New Zealand Travel
All was not well in Middle-earth . . . After the third Lord of the Rings movie premiered in 2003, fans of the series eagerly anticipated production and release of its prequel, The Hobbit. It turned out they had a while to wait, as a series of troubles delayed production for years. Then, in September 2010, when almost everything seemed resolved, U.S. and international actors unions issued a pub-lic alert advising their members "not to accept work on this non-union production." Warner Bros. threatened to rip the troubled production from the country and events quickly spiraled out of control. New Zealand plunged into crisis. Saving the Hobbit was do or die for the local film industry, and the government scrambled to avoid disaster. Protests and rallies erupted and the island nation's currency fell on the possibility of losing the half-billion dollar project. Director Peter Jackson vowed to "fight like hell" to keep the shoot in New Zealand. But then studio executives flew in from Los Angeles like colonial masters ready to bring down the hammer. What happened next was almost unbelievable - and proved, if nothing else, that not all Hollywood drama is on the screen. This short book (70 pp. plus bibliography, etc.) tells the tale.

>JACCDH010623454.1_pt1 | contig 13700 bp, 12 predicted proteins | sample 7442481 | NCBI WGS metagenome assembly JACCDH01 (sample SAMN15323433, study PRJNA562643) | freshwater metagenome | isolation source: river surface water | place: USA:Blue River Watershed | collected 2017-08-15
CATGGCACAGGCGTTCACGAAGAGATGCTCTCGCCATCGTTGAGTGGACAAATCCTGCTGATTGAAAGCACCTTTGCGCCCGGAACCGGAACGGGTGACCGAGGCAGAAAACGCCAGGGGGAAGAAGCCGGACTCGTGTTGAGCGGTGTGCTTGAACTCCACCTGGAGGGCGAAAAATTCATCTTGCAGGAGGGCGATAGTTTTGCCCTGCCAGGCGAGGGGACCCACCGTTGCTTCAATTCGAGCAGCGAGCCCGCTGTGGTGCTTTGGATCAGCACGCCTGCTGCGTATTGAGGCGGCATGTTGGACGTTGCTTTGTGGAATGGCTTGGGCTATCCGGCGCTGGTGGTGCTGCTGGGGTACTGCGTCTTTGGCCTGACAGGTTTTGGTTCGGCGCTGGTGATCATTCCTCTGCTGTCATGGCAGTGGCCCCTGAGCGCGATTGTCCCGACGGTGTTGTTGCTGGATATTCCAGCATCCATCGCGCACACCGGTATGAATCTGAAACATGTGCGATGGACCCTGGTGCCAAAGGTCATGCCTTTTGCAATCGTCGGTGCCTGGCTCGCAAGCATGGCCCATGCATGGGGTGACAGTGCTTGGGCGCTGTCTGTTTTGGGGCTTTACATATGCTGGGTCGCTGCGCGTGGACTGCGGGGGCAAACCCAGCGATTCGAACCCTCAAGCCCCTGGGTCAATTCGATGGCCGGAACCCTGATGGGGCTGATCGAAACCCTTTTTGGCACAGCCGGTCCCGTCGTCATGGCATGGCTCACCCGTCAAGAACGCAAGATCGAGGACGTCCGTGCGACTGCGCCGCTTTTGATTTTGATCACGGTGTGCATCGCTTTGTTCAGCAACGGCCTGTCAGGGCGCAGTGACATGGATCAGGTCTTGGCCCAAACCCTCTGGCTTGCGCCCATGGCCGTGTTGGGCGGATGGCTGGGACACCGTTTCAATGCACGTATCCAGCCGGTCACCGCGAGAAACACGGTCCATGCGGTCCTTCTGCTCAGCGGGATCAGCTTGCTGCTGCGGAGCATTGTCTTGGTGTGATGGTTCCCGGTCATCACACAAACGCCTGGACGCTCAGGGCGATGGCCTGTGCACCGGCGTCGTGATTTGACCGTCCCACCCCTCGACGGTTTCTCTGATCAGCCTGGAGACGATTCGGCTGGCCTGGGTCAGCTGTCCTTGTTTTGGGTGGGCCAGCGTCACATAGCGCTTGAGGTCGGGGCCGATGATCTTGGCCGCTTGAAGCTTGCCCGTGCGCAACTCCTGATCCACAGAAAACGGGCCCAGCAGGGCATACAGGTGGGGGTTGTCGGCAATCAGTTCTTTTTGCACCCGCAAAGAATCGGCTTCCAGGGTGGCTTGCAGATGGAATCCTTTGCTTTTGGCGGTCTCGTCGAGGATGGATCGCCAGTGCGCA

This book is about the game of casino craps; its allure, its superstitions and its truths. It is about luck, chance and systems; about good bets, bad bets, good playing strategies and poor strategies. And it contains an analysis of the odds and the house edge. But it is also about human nature, which is often sharply exposed at the craps tables. I do more than just tell you how to play a sensible game of craps. I include a history of the game, an analysis of why people gamble, and the psychology of craps players. Above all, I stress the importance of mental discipline because it is a lack of discipline that makes most players continual losers. Players often behave in weird and wonderful ways, so I have included stories of what people actually do at the tables. Most craps players are consistent losers because they are ignorant of the basics of the game, and they are caught up in a tangle of emotions while they are playing. They are easy prey for the allure of the high house edge bets that make the casinos so much money. If you will apply the methods in this book and exercise mental discipline, you will greatly improve your game, and greatly increase your chances of winning.
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